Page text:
Like Autotools, CMake is a widely-used build-script generator. Designed by Kitware, CMake is the most popular build system for new C, C++, and Fortran projects, and many older projects are switching to it as well.

Unlike Autotools, CMake can generate build scripts for builders other than Make: Ninja, Visual Studio, etc. It is therefore cross-platform, whereas Autotools is Unix-only.


The CMakePackage base class comes with the following phases:

  1. cmake - generate the Makefile
  2. build - build the package
  3. install - install the package

By default, these phases run:

$ mkdir spack-build
$ cd spack-build
$ cmake .. -DCMAKE_INSTALL_PREFIX=/path/to/installation/prefix
$ make
$ make test  # optional
$ make install

A few more flags are passed to cmake by default, including flags for setting the build type and flags for locating dependencies. Of course, you may need to add a few arguments yourself.

Important files

A CMake-based package can be identified by the presence of a CMakeLists.txt file. This file defines the build flags that can be passed to the cmake invocation, as well as linking instructions. If you are familiar with CMake, it can prove very useful for determining dependencies and dependency version requirements.

One thing to look for is the cmake_minimum_required function:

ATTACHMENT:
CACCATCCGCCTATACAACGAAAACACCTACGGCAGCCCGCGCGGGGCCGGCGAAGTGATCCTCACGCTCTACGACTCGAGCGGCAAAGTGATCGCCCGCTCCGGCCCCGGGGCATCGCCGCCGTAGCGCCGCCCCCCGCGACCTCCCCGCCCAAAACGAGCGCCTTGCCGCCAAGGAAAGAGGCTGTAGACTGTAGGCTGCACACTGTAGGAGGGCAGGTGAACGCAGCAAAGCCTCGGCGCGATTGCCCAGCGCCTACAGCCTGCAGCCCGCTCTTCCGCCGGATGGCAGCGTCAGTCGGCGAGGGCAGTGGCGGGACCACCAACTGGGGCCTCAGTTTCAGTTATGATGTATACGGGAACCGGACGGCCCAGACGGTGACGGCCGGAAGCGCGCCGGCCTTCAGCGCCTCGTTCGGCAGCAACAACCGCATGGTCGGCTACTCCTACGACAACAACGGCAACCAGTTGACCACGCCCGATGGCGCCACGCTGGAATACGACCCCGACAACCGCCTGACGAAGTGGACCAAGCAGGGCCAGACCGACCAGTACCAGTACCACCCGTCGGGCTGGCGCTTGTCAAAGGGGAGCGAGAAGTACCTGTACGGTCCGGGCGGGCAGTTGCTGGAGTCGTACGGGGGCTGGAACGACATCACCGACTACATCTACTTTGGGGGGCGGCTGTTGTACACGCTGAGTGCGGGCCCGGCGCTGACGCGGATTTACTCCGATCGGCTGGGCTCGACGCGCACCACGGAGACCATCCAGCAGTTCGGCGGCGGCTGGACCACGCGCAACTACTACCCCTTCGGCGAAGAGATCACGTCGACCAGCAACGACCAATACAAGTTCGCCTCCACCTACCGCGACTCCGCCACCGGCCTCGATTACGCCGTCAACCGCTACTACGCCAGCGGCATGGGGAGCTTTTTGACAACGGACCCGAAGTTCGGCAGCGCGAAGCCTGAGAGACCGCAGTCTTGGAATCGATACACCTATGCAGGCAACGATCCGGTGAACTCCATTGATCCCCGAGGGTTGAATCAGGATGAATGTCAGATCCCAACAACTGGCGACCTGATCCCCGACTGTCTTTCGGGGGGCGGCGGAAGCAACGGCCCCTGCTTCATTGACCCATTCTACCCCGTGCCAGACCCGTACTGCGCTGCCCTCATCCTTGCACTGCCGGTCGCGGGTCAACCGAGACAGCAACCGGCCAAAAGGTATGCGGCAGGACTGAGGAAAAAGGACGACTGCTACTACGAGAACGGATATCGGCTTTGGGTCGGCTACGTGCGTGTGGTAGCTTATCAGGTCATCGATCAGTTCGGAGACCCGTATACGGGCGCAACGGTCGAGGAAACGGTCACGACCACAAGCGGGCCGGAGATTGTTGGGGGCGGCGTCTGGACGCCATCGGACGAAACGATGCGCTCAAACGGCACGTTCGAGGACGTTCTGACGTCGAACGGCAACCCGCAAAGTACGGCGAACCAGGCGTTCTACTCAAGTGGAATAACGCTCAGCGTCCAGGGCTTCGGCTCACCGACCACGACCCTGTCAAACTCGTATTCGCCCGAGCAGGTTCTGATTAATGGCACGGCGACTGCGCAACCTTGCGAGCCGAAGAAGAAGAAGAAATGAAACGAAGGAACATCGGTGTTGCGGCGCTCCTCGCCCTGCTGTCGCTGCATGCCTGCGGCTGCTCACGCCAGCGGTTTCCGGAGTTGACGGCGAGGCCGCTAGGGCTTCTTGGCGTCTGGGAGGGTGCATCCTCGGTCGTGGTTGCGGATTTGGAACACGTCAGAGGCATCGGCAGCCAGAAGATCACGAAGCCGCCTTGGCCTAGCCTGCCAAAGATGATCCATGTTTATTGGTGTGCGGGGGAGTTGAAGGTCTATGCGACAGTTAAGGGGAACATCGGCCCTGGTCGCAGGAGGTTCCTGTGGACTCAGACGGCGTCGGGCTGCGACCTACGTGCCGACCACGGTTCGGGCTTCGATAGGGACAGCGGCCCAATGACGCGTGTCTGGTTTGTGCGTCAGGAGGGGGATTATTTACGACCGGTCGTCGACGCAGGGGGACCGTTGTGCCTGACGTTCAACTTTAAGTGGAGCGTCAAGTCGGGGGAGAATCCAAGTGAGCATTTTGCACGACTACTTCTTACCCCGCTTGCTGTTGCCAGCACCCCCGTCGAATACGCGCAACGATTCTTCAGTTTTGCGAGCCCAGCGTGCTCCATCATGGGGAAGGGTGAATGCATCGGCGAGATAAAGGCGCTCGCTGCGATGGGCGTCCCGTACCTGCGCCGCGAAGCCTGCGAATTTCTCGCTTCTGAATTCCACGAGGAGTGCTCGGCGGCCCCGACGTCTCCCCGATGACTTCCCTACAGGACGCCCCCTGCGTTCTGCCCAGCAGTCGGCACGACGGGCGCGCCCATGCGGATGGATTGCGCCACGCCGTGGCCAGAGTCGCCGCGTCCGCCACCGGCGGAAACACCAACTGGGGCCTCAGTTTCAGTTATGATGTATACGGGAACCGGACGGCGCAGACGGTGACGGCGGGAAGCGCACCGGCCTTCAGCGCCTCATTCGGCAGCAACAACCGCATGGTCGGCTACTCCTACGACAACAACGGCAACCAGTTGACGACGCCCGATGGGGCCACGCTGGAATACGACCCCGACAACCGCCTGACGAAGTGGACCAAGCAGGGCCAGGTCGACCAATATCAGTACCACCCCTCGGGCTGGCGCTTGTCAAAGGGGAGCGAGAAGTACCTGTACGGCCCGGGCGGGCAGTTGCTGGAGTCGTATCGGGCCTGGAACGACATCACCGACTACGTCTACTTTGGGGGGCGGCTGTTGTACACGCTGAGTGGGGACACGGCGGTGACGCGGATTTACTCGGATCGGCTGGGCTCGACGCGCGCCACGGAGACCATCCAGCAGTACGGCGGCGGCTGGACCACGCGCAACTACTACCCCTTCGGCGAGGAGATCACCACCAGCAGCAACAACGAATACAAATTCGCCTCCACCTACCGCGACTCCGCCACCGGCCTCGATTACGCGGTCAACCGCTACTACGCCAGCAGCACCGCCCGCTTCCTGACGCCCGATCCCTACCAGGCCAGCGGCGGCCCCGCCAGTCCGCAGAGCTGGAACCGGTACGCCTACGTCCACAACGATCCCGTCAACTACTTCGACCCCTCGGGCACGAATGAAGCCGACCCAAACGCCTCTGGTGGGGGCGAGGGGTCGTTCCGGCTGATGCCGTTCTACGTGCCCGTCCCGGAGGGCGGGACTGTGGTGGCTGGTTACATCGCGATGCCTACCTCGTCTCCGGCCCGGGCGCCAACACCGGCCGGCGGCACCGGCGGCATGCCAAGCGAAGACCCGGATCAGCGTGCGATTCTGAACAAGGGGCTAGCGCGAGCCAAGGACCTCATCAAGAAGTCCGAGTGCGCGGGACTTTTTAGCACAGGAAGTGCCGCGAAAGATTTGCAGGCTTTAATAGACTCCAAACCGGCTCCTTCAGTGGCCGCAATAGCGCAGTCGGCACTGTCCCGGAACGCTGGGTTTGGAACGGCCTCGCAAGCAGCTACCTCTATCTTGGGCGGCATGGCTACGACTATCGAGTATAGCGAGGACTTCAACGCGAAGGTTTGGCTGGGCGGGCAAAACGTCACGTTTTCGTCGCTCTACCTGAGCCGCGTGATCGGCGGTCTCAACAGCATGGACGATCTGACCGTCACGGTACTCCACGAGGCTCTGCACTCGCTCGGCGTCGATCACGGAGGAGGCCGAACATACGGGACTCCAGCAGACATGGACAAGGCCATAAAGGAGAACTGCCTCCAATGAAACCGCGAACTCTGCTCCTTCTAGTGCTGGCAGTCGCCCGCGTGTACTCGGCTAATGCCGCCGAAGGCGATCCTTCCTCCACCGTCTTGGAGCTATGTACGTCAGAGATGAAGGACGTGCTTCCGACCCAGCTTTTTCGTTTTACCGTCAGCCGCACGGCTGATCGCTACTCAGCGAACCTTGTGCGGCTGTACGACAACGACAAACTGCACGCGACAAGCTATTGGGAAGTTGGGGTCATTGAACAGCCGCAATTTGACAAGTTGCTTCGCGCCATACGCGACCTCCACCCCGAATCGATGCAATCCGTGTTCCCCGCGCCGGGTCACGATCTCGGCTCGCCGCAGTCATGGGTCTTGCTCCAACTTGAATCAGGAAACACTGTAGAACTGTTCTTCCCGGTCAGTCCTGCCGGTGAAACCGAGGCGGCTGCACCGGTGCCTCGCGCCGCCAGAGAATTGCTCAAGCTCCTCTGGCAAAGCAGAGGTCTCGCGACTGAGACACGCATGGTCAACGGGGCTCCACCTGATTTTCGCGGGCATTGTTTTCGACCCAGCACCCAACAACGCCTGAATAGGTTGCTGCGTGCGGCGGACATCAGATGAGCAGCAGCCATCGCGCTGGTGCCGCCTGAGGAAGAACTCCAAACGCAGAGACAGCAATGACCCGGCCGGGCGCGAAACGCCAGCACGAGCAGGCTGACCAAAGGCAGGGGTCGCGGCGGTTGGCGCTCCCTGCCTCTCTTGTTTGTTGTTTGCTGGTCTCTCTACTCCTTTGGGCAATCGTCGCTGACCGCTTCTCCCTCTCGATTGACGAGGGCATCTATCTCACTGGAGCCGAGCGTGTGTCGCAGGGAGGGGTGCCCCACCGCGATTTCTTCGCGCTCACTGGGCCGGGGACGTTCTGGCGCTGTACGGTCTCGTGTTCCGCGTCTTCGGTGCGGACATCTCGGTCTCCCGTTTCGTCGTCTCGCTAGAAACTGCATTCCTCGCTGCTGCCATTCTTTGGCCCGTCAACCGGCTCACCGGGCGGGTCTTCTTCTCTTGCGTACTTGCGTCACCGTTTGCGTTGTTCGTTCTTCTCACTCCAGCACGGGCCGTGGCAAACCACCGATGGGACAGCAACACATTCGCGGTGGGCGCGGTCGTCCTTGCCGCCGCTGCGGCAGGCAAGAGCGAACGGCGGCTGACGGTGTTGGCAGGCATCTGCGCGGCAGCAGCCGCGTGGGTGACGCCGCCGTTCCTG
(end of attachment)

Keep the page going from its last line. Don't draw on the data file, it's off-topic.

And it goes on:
cmake_minimum_required(VERSION 2.8.12)

This means that CMake 2.8.12 is the earliest release that will work. You should specify this in a depends_on statement.

CMake-based packages may also contain CMakeLists.txt in subdirectories. This modularization helps to manage complex builds in a hierarchical fashion. Sometimes these nested CMakeLists.txt require additional dependencies not mentioned in the top-level file.

There’s also usually a cmake or CMake directory containing additional macros, find scripts, etc. These may prove useful in determining dependency version requirements.

Build system dependencies

Every package that uses the CMake build system requires a cmake dependency. Since this is always the case, the CMakePackage base class already contains:

depends_on('cmake', type='build')

If you need to specify a particular version requirement, you can override this in your package:

depends_on('cmake@2.8.12:', type='build')

Finding cmake flags

To get a list of valid flags that can be passed to cmake, run the following command in the directory that contains CMakeLists.txt:

$ cmake . -LAH

CMake will start by checking for compilers and dependencies. Eventually it will begin to list build options. You’ll notice that most of the build options at the top are prefixed with CMAKE_. You can safely ignore most of these options as Spack already sets them for you. This includes flags needed to locate dependencies, RPATH libraries, set the installation directory, and set the build type.

The rest of the flags are the ones you should consider adding to your package. They often include flags to enable/disable support for certain features and locate specific dependencies. One thing you’ll notice that makes CMake different from Autotools is that CMake has an understanding of build flag hierarchy. That is, certain flags will not display unless their parent flag has been selected. For example, flags to specify the lib and include directories for a package might not appear unless CMake found the dependency it was looking for. You may need to manually specify certain flags to explore the full depth of supported build flags, or check the CMakeLists.txt yourself.